Each boss encounter is frenetic, challenging, and memorable. All of which are further enhanced due to the energetic musical score that accompanies each boss encounter. The music featured throughout Titan Souls manages to capture a range of emotions, from the serene calming moments players encounter when they explore the hub world, to the enthralling moment to moment gameplay of battle, to the eery silence that hangs in the air before a boss fight begins. Titan Souls benefits greatly from the soundtrack, and the sound design in general helps delivers a magnificent atmosphere across the entire adventure.
Titan Souls has a gorgeous pixel art style, which is reminiscent of Hyperlight Drifter and Celeste. Minor visual details are found across the land to help elevate the unknown journey players will encounter, such as footprints leading to a creature’s lair, gusts of wind lightly flowing across the screen, and the puff of dirt and grass rising from the ground as players explore. Each boss is also visually striking, and while some are more unique than others, each is vastly different from the last. There are also a number of biomes to explore in Titan Souls, and this is where the visual creativity lacks. Players will encounter the typical snow, lava, forest, and castle-based biomes that most games tend to offer. Each location does look beautiful, but players have seen these biomes so many times before, that some visual diversity would have been appreciated.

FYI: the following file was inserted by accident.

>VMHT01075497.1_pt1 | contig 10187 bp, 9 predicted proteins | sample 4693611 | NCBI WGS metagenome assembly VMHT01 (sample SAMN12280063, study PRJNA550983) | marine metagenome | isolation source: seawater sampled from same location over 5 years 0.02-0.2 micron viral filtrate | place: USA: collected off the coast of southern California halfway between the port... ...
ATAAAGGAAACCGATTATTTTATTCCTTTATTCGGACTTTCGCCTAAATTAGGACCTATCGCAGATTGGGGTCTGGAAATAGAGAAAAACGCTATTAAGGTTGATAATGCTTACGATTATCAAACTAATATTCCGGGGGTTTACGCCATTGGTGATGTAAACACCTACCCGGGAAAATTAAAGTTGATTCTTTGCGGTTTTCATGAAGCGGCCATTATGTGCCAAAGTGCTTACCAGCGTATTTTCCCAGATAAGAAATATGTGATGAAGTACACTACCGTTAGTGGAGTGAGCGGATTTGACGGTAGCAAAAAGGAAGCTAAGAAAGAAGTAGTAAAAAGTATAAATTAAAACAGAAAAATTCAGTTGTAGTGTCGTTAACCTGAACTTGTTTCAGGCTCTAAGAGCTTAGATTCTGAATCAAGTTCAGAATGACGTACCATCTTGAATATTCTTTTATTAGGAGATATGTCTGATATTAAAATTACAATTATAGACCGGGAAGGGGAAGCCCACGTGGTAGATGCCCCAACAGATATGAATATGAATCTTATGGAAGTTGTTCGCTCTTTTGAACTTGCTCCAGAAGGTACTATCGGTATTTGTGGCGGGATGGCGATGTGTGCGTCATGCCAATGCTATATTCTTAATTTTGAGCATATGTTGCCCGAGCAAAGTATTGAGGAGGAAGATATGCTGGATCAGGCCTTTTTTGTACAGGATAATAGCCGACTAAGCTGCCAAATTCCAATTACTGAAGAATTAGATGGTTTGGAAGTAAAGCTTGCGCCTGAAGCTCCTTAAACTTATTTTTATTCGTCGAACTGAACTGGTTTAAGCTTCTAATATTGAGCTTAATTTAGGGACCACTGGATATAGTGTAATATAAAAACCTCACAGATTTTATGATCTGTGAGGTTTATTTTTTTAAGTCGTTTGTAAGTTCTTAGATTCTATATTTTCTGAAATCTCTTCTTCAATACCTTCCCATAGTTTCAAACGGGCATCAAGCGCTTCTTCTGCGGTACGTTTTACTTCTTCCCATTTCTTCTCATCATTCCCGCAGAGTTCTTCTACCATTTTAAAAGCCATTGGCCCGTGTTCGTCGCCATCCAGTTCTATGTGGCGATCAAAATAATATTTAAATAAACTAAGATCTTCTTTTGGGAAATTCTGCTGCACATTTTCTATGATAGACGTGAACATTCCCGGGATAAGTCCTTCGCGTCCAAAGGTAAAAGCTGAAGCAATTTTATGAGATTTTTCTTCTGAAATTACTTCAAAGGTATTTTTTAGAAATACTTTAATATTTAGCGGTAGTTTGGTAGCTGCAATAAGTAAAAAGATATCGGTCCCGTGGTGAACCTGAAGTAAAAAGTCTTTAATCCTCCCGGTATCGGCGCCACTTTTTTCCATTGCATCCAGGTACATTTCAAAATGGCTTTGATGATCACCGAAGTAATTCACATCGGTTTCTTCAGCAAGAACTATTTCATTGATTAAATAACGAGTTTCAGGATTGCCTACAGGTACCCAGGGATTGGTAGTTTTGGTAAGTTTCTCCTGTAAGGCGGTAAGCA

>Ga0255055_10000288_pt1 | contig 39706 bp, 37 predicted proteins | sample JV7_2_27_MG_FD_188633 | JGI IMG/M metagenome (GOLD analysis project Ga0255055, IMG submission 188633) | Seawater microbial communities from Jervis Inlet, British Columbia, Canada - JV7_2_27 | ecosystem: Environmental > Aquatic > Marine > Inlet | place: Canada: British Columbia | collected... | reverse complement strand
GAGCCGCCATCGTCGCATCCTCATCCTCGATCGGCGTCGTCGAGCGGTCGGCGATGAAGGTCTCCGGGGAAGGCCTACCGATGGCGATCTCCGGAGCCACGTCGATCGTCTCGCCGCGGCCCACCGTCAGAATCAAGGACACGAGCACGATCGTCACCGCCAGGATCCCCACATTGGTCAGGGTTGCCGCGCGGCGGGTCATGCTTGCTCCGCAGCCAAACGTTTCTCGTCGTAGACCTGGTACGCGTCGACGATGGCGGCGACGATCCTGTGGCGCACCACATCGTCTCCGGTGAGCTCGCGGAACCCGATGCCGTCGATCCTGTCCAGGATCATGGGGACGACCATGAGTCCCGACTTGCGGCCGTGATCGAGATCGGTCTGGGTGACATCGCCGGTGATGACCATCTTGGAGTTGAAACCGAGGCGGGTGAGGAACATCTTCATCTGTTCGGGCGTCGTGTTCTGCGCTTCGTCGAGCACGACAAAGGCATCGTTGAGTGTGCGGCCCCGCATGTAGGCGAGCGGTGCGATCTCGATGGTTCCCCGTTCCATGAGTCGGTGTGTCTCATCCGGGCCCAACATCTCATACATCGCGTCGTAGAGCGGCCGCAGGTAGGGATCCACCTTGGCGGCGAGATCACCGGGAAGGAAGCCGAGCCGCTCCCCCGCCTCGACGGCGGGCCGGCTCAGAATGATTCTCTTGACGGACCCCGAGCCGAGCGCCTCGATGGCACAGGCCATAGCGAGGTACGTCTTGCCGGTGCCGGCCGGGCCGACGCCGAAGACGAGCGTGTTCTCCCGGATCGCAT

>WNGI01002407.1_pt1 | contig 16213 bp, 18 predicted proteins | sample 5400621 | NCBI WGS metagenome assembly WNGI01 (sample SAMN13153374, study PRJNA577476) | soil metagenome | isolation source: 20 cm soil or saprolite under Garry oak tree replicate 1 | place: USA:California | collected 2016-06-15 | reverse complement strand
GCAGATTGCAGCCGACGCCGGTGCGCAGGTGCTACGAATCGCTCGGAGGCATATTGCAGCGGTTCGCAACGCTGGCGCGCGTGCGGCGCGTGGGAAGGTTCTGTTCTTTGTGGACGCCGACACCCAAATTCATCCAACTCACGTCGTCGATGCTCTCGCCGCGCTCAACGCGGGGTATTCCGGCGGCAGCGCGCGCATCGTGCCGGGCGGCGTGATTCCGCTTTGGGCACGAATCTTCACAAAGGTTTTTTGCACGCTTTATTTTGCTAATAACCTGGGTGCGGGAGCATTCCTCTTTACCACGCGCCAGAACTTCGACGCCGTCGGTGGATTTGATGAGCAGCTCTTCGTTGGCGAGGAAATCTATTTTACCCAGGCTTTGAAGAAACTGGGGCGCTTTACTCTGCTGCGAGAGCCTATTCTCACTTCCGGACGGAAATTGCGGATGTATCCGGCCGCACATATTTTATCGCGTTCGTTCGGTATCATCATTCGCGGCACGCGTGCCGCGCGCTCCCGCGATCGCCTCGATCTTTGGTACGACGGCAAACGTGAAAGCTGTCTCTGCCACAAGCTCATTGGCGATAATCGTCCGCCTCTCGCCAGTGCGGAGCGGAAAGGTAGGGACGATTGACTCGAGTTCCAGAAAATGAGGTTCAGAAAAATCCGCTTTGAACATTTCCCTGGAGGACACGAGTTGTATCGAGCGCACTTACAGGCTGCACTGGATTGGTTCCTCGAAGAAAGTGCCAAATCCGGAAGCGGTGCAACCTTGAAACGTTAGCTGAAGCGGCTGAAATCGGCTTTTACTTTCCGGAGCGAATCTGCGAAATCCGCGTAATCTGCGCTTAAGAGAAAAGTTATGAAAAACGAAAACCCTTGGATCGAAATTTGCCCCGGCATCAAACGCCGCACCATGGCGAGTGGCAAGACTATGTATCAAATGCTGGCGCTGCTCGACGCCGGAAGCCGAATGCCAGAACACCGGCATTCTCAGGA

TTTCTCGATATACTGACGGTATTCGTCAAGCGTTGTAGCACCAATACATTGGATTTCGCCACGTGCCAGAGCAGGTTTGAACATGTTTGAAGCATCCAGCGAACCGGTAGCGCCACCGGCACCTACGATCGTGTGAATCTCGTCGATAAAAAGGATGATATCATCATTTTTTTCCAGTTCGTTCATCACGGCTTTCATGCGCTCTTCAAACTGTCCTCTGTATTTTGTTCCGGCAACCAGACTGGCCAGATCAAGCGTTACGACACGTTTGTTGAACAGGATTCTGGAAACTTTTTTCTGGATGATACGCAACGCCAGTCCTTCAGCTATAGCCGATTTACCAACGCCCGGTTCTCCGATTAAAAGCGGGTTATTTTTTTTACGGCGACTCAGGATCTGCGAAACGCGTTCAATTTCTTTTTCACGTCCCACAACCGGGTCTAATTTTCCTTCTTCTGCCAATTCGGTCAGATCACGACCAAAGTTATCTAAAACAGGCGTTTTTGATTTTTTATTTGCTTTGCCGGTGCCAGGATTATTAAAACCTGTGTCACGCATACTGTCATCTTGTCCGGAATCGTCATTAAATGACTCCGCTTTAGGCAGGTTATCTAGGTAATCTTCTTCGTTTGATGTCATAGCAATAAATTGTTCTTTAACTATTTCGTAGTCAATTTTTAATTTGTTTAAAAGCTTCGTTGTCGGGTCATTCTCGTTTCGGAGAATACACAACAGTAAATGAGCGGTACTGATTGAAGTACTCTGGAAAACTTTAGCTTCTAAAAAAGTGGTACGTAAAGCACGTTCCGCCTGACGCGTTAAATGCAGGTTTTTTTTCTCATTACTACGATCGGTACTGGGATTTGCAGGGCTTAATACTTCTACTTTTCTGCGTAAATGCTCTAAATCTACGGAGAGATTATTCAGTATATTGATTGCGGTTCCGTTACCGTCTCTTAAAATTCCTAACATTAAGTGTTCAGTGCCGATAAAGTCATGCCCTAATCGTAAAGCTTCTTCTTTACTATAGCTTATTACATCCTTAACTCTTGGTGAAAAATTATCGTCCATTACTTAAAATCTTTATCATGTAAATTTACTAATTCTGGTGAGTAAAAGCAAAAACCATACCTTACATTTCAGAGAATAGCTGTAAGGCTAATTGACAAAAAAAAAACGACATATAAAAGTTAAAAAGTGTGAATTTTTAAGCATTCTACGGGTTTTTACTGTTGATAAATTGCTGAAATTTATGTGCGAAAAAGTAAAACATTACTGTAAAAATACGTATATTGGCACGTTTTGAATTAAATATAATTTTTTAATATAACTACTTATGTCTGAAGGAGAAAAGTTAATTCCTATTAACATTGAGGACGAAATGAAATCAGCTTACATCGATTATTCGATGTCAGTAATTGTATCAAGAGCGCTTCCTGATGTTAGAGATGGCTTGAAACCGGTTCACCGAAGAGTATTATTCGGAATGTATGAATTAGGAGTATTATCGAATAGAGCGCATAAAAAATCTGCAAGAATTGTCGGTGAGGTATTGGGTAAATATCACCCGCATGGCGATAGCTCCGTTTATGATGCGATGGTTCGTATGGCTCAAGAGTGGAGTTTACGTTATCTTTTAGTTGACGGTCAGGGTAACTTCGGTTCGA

Fantastic music, enhancing the atmosphere of the world and frenetic pace of boss encounters.
Simplified combat is easy to understand but requires expertise to master.
Challenging boss encounters with unique puzzle-like elements.
Beautiful pixel art visuals.
Returning to boss encounters upon respawn could be faster.
Short game length.
Titan Souls has strong gameplay and narrative influences from classic games such as The Legend of Zelda and Shadow of the Colossus. But don’t let the simplified combat fool you, Titan Souls is difficult and gameplay time will highly fluctuate depending on player skill. The pixel art style is gorgeous, and the musical score is truly epic. Though some players may find the repetitive return trips to boss rooms upon their defeat annoying, it doesn’t diminish the brilliance that Titan Souls offers.
I highly recommend Titan Souls, especially to those who love an atmospheric indie game with a decent challenge. The Score: 8.5
Jamiex66 loves checking out indie games, and for all his latest video game content you can follow him on Instagram.